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Poetry to warm your heart, to inspire and encourage!

A good poem is like an old friend. It warms the heart, encourages a smile, wipes a tear and reminds you about the important stuff of life.†

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Great Poetry about our Great Country!

Who knows all the stories behind the poems and songs we sing?  This is one about a young girl and her mother who worked all night....but let the biographer of Francis Scott Key tell you the whole story.  If you look at this monthís calendar, you will find that this occurred in 1814, the 1st - 5th of September, shortly after the capitol had been burned by the British.

 

After the burning of Washington but before the bombardment of Fort McHenry.... Brigadier General John Stricker and Commodore Barney... asked a widow, Mary Young Pickersgill, to make a flag for Fort McHenry, her mother having made flags during the Revolutionary War.  She was related to both Stricker and Barney. 

 

Mrs. Pickersgill went to work with a will.  She was given help by her little l4-year-old daughter Caroline. 

 

First they had to cut pieces of red and white and blue from four hundred yards of bunting. It was a mammoth flag which the officers asked the woman to make - 29 feet from top to bottom and 36 feet in width. 

 

Where is Beauty - Great poetry to warm your heart"The flag being so very large," Caroline recalled when she was 75 years old, "my mother was obliged to obtain permission from the proprietor of Claggett's Brewery, which was in our neighborhood, to spread it out in their malt-house, and I remember seeing my mother down on the floor placing the stars.  ...The flag I think contained four hundred yards of bunting, and my mother worked many nights until 12 o'clock to complete it in a given time." 

 

Night after night through the hot weather the widow and her daughter Caroline crawled over the big flag, and stitched the colored pieces together.  Just a widow and her little daughter crawling at night on the floor of a brewery-but helping to write an anthem destined to be enshrined forever in the hearts of the American people. 

 

And when it was finished, this enormous ensign of freedom had fifteen stripes of alternate red and white; and a field of blue, with fifteen white stars.  This was the national banner, intended to inspire the patriotism and the courage of the people.  Each of the stars measured two feet from point to point.  It was a flag that could be identified for many miles around.  And when it was accepted it was hoisted on a tall staff that stood behind the guns of Fort McHenry. 

 

Francis Scott Key and Dr. Beanes were prisoners on a ship in the harbor from which they could see Fort McHenry being bombed. 

 

"Can you see," Dr. Beane kept asking nervously, " the flag?"

 

Suddenly there was a rift in the clouds.  The flag was still there!  Key took a letter from his pocket and on the back of it jotted down a rhyme that poured from his soul in a song of thanksgiving.  Later, having been released and gone to an inn he penned the final text of his anthem of patriotism.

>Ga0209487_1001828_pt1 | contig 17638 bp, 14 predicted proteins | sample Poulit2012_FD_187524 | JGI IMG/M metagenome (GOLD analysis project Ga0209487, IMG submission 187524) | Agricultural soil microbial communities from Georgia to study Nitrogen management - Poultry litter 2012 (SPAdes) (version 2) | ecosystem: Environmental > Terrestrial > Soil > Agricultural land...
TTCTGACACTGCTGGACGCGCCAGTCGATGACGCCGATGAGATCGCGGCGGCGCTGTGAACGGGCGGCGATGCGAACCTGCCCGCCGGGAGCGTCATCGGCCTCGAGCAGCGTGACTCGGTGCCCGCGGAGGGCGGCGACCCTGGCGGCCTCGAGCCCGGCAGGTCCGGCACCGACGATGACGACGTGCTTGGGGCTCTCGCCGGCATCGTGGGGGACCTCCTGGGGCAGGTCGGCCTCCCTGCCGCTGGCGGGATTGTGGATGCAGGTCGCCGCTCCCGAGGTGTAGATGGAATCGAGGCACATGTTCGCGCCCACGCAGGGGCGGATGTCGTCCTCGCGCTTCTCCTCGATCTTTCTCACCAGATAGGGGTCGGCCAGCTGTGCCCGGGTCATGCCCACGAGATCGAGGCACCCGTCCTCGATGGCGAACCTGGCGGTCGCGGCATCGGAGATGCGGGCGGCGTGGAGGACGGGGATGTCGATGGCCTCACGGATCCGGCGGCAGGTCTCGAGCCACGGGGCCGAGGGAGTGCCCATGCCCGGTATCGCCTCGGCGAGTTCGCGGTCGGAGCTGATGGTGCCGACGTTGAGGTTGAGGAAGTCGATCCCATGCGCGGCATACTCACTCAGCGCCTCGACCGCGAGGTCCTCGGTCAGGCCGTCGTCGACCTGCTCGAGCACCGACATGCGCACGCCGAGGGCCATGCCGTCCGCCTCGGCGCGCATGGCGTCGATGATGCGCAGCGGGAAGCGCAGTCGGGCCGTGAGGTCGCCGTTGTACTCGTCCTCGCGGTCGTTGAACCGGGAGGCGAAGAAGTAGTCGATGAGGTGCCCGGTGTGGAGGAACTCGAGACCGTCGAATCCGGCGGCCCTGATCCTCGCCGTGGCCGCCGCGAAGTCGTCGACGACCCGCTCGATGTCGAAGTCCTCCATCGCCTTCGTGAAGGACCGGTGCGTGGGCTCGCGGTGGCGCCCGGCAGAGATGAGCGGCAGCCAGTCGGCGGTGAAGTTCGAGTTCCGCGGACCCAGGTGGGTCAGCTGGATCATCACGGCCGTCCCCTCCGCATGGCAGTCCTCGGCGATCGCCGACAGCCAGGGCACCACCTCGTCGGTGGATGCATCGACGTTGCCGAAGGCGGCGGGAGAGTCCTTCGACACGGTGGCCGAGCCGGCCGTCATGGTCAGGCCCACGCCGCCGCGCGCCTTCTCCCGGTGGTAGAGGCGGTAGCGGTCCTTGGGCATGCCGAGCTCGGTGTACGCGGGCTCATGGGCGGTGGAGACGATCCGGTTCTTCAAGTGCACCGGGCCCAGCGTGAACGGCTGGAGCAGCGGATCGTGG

THE STAR-SPANGLED BANNER

O say can you see by the dawn's early light; 

What so proudly we hail'd at the twilight's last gleaming, 

Whose broad stripes & bright stars through the perilous fight 

O'er the ramparts we watch'd, were so gallantly streaming ? 

And the rocket's red glare, the bombs bursting in air, 

Gave proof through the night that our flag was still there.

O say does that star-spangled banner yet wave 

O'er the land of the free & the home of the brave? 

 

On the shore dimly seen through the mists of the deep, 

Where the foe's haughty host in dread silence reposes, 

What is that which the breeze, o'er the towering steep, 

As it fitfully blows, half conceals, half discloses ? 

Now it catches the gleam of the morning's first beam, 

In full glory reflected now shines in the stream, 

'Tis the star-spangled banner -O long may it wave 

O'er the land of the free & the home of the brave!

 

And where is that band who so vauntingly swore, 

That the havoc of war & the battle's confusion 

A home & a country should leave us no more ? 

Their blood has wash'd out their foul footsteps pollution. 

No refuge could save the hireling and slave

From the terror of flight or the gloom of the grave,

And the star-spangled in triumph doth wave

O'er the land of the free & and the home of the brave.

 

O thus be it ever when freemen shall stand

Between their lov'd home and the warís desolation!

Blest with vict'ry and peace may the heavín-rescued land

Praise the power that hath made & preserved us a nation! 

Then conquer we must, when our cause it is just,

And this be our motto-"In God is our trust,"

And the star-spangled banner in triumph shall wave

O'er the land of the free & and the home of the brave. 

 

Mr. Pickersgill and her daughter Caroline along with Francis Scott Key did more, however than create a flag and a song.  A motto was created that is still on nickels and dimes whenever you spend them, a motto that reminds us that this country has always honored Jehovah God for the motto is: In God is our trust.  Think about all this each time you spend a nickel or a dime!

 

Quoted from Delaplaine, Edward S., Francis Scott Key-Life and Times, American Foundation Publishers, Stuarts Draft, Virginia, 1998, pp.159-170. You can see a picture of the flag in this book. It looks a little "shell-shocked."


Question: From the beginning the colonists "entertained," as Samuel Adams stated an "affection for the mother country." What made the colonists change their minds?

 

Answer: British Tyranny! Taxation without representation, then Britainís attempting to disarm the colonists ended with her attack on Lexington and Concord. 


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